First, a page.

The @Toyota Tundra TRD Pro in Army Green. I like it. TRD trim does some cool things for the Tundra. And the exhaust tuning sounds really good. @therealautoblog pic.twitter.com/Djb5j2bAqs — Greg Migliore (@GregMigliore) December 17, 2019 Assistant Editor, Zac Pamer: Toyota is finally getting around to adding Apple CarPlay and Android Auto into its infotainment systems, and this deserves some recognition. The 2020 Tundra is one of those models and it's about time as Toyota has been one of the last holdouts for implementation of the technology. It worked great on our Tundra TRD Pro tester, connecting instantly and working flawlessly the whole time. However, that's where the good stuff ends on this infotainment system. Toyota's software is still slow and behind most of the others out there. The graphics look dated, and there aren't any standout features to speak of. The interior design is similarly behind the times. The red and black TRD Pro flourishes are nice and plenty noticeable, but it doesn't fix the generally boring overall look and hard plastics. Stepping out of a new Ram 1500 and into this truck's interior will make you wonder why the Tundra costs so damn much. In a TRD Pro, some of it is forgivable because of its intended purpose as an off-road truck. Other Tundras, not so much. We've seen plenty of evidence to show a redesigned Tundra is coming, so wait it out if a competitive interior is top of mind. The current TRD Pro excels at being fun to drive, but these other sore points are where the American competitors have it nailed.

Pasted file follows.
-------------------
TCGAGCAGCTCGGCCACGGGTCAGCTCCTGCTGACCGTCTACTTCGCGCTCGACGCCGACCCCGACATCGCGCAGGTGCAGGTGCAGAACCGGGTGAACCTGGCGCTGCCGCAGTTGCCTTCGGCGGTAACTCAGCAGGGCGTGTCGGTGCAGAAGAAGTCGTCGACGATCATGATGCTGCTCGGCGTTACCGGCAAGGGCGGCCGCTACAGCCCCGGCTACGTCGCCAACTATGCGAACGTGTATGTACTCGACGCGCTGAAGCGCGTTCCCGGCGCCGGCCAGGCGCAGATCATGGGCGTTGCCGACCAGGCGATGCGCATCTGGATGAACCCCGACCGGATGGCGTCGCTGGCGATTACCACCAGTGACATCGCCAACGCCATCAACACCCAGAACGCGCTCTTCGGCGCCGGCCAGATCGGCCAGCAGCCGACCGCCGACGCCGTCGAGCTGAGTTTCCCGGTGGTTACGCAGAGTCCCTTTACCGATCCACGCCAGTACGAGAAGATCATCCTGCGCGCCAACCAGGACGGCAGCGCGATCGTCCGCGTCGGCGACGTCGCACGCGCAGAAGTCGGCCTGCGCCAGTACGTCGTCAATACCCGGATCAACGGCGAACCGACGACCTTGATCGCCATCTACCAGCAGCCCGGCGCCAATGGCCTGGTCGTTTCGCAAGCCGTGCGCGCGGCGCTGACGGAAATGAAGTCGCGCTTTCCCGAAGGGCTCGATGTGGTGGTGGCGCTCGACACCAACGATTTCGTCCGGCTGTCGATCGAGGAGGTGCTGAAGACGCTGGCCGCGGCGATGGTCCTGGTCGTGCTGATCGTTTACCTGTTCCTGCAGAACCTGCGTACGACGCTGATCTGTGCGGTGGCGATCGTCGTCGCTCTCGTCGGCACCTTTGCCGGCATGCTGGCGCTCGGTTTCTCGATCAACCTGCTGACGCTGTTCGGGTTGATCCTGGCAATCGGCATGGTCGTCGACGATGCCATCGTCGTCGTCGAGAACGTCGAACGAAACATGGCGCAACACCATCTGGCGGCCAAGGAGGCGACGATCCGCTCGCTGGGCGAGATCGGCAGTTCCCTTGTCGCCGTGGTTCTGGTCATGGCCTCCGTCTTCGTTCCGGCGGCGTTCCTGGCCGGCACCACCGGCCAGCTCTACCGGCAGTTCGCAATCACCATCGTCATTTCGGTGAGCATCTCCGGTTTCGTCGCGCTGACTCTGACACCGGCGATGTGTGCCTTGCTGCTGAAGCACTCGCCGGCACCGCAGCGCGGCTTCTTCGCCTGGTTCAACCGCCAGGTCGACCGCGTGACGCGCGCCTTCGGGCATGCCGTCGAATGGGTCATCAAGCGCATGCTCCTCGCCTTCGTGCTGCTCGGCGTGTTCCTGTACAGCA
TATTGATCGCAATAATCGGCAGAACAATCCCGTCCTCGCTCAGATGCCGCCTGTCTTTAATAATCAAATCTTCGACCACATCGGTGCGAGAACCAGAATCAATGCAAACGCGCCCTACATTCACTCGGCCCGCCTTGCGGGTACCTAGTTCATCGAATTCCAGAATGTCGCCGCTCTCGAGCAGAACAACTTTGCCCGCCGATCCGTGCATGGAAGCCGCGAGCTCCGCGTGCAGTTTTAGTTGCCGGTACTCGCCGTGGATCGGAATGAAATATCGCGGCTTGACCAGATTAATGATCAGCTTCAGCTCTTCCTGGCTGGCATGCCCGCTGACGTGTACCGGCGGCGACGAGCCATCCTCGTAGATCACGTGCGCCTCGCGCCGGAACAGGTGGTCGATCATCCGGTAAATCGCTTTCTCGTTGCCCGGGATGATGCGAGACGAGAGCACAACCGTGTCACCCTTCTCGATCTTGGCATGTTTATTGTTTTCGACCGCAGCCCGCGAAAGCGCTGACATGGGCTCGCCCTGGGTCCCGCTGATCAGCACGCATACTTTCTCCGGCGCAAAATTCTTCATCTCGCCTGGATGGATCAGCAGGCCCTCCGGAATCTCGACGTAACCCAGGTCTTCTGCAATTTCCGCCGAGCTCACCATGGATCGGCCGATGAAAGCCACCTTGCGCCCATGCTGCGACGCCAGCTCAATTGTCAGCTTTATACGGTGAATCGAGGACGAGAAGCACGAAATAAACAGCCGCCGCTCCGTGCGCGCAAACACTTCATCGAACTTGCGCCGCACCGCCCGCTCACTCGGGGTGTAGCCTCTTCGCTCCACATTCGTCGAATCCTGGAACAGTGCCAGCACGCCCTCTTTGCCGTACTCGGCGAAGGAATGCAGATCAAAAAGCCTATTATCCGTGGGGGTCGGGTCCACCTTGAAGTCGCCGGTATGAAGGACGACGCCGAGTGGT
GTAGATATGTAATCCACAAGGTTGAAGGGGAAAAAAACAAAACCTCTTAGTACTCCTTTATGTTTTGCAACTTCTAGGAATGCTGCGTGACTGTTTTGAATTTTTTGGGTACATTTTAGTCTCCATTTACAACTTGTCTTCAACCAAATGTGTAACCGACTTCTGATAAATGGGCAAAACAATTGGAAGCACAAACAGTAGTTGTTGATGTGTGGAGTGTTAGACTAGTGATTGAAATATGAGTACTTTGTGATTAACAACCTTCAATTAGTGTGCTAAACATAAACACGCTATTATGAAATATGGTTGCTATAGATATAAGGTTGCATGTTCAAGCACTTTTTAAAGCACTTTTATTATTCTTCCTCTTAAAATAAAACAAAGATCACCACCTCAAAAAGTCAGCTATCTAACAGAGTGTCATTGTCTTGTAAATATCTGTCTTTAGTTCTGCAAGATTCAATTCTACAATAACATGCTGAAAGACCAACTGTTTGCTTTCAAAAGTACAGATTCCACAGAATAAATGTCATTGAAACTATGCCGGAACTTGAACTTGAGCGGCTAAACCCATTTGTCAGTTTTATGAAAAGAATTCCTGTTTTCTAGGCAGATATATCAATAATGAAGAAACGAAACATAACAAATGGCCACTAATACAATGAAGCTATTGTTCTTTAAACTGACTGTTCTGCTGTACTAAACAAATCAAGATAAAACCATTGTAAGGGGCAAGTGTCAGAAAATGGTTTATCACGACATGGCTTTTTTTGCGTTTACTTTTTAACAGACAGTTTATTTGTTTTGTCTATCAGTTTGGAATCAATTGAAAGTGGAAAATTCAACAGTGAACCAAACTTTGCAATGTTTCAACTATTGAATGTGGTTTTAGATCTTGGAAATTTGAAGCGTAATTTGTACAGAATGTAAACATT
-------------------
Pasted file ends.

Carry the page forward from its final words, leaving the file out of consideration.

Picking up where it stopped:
The BEST color for the Tundra TRD Pro: Army Green. pic.twitter.com/vk6EGSxWfD — Zac Palmer (@zacpalmerr) December 20, 2019 Associate Editor, Joel Stocksdale: The Tundra is an old truck, and that shows through in its stale interior and less refined driving experience compared with the latest crop of full-size pickups. That being said, there are some perks to it, some of which might be a by-product of its age. For instance, the visibility is so good, it makes this truck feel smaller than it is. The hood is lower relative to your seating position, and the pillars are nice and thin. It's a welcome change from the competition that can be nerve-wracking in tight spaces if it weren't for loads of cameras. Also surprising was the fact that the Tundra feels nimble for a big truck. Body roll is limited and the steering is quick and accurate. There's even some feedback. This is countered by a stiff, truck-like ride, but it was worth it to me. With that throaty exhaust growl, it almost felt sporty. Sure it's not the segment leader, but the Tundra still has its strong points.

Toyota 4runner Trd Off-road Suspension Deep Dive

Toyota 4Runner TRD Off-Road Suspension Deep Dive